Thursday, March 27, 2014

Dressing Your Characters


Do clothes make the man? Mark Twain thought so. It’s only a saying, but there’s some truth to it. An expensive ‘little black dress’ could give you a boost of confidence, while an pair of old jeans might give you a comfortable, relaxed feeling. Formal wear makes us stand up straighter and mind our manners. Military uniforms do the same thing.

My mother always told me not to judge people by the clothes they wear, but most of us do judge, at least to some extent. One reason is because clothing clues us in about personality. Clothing may say something good, or something bad in other people’s minds. Clothing broadcasts a lot about a character, so we should use it when and where we can.

Sometimes we’ll finish writing our manuscript and realize we didn’t ‘dress our characters’ very well. They’re not exactly naked on the page – readers can fill in the wardrobe – but we, as authors, are missing a great opportunity to show the reader our character’s personality in subtle, and not-so-subtle ways. So, we need to dress them like little girls dress paper dolls, and show style preferences that reflect who they are.

Instead of saying a teenage girl is flashy, we can put her in a multi-colored, attention-grabbing dress. Have her striding into the scene swinging a sunny yellow purse, and wearing a turquoise straw hat with pink silk flowers. Let her wobble forward in green spike heels. Paint a picture that characterizes the girl’s personality by showing, not telling. What does this clothing selection tell you about the character? Judging from the picture I painted of the girl, which pair of shoes would she like best?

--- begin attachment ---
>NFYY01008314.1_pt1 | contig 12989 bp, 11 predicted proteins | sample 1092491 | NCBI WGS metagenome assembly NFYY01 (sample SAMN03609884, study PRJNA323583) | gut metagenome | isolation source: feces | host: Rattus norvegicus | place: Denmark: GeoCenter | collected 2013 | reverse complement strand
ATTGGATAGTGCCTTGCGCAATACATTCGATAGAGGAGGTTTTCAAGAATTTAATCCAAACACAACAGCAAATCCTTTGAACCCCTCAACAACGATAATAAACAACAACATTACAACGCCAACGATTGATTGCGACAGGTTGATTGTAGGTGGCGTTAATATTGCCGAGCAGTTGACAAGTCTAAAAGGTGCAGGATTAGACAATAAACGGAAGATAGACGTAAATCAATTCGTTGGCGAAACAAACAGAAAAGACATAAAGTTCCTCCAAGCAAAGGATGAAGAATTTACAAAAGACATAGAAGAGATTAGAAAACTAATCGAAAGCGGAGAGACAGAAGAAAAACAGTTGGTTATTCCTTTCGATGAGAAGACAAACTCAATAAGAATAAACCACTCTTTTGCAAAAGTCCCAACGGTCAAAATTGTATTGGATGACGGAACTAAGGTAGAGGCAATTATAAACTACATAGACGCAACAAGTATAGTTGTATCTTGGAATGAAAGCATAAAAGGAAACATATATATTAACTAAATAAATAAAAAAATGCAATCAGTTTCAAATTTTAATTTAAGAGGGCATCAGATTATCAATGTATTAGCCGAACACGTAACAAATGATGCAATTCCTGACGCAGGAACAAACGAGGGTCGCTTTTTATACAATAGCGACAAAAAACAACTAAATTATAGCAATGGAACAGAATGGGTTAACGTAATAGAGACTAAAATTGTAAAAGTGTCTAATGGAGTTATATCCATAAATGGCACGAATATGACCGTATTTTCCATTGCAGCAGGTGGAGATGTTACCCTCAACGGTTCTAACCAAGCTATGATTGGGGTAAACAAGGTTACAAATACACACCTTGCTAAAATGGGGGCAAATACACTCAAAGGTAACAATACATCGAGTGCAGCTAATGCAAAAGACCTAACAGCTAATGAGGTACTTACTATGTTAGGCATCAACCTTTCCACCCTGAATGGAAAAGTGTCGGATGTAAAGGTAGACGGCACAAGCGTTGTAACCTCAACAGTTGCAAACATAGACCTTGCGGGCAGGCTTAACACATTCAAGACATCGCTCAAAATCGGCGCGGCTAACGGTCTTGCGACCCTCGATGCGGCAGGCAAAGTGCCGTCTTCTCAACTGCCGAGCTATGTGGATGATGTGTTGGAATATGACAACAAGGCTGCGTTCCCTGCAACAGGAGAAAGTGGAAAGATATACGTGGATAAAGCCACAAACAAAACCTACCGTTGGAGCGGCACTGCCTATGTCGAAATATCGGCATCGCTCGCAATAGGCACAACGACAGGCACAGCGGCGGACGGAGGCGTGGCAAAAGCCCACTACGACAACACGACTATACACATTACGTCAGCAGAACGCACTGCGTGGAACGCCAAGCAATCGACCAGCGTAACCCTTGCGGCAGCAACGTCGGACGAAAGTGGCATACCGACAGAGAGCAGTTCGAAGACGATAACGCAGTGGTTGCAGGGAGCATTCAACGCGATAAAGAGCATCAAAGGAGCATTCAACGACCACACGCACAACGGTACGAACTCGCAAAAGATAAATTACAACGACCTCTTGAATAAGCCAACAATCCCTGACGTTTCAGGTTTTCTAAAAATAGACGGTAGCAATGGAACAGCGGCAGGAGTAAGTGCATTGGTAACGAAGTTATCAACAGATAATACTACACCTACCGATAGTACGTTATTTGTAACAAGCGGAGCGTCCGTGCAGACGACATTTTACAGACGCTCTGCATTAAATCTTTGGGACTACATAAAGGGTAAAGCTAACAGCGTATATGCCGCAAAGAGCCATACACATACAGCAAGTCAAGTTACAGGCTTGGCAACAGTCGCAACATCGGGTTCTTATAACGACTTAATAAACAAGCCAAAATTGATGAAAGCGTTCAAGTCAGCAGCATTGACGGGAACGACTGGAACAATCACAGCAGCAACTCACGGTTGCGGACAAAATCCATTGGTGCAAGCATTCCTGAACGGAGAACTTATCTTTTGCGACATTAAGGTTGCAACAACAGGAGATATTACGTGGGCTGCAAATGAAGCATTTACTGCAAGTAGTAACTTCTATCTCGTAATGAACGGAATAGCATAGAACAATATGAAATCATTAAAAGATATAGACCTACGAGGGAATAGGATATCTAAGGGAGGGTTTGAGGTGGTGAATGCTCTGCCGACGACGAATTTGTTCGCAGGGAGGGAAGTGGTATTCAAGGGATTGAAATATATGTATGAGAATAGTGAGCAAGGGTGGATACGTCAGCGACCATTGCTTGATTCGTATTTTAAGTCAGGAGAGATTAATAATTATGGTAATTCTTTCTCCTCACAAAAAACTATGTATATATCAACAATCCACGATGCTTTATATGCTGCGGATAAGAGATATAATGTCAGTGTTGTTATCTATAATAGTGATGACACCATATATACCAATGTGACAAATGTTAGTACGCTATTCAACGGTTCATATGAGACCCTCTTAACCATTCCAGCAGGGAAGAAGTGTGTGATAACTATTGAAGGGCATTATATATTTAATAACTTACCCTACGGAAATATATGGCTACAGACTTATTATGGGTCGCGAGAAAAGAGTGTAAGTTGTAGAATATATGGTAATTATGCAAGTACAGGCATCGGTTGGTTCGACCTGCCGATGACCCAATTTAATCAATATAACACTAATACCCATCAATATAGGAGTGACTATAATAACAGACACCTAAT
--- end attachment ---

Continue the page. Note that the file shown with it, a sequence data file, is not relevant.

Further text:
There’s a good chance she’s not a shy, introverted girl! But don’t take her eye-catching appearance at face value because she might be trying hard to be someone she’s really not. More later.

Are your character’s clothes sloppy or neat? Casual or formal? Do your people like what they’re forced to wear, like work uniforms or suits for the office or courtroom? Or maybe they don’t care what they wear. Think about why they do or don’t. It could tell the reader a lot.

A Question: If the heroine wears shorts and a tee shirt to a worship service, would you as the reader make any assumptions about her? You might, but depending upon the circumstances, you could be all wrong.

If she’s at a worship service in the middle of a field on a hot summer’s day, you’d probably think her clothes were totally appropriate. Most everyone would be dressed informally so she wouldn’t stand out as different from everyone else. In that case, her clothes aren’t making much of a statement – except that she’s conforming to the group much like everyone else. Obviously, she likes to fit in. (However, short shorts and a halter-top might attract attention, some of it negative.)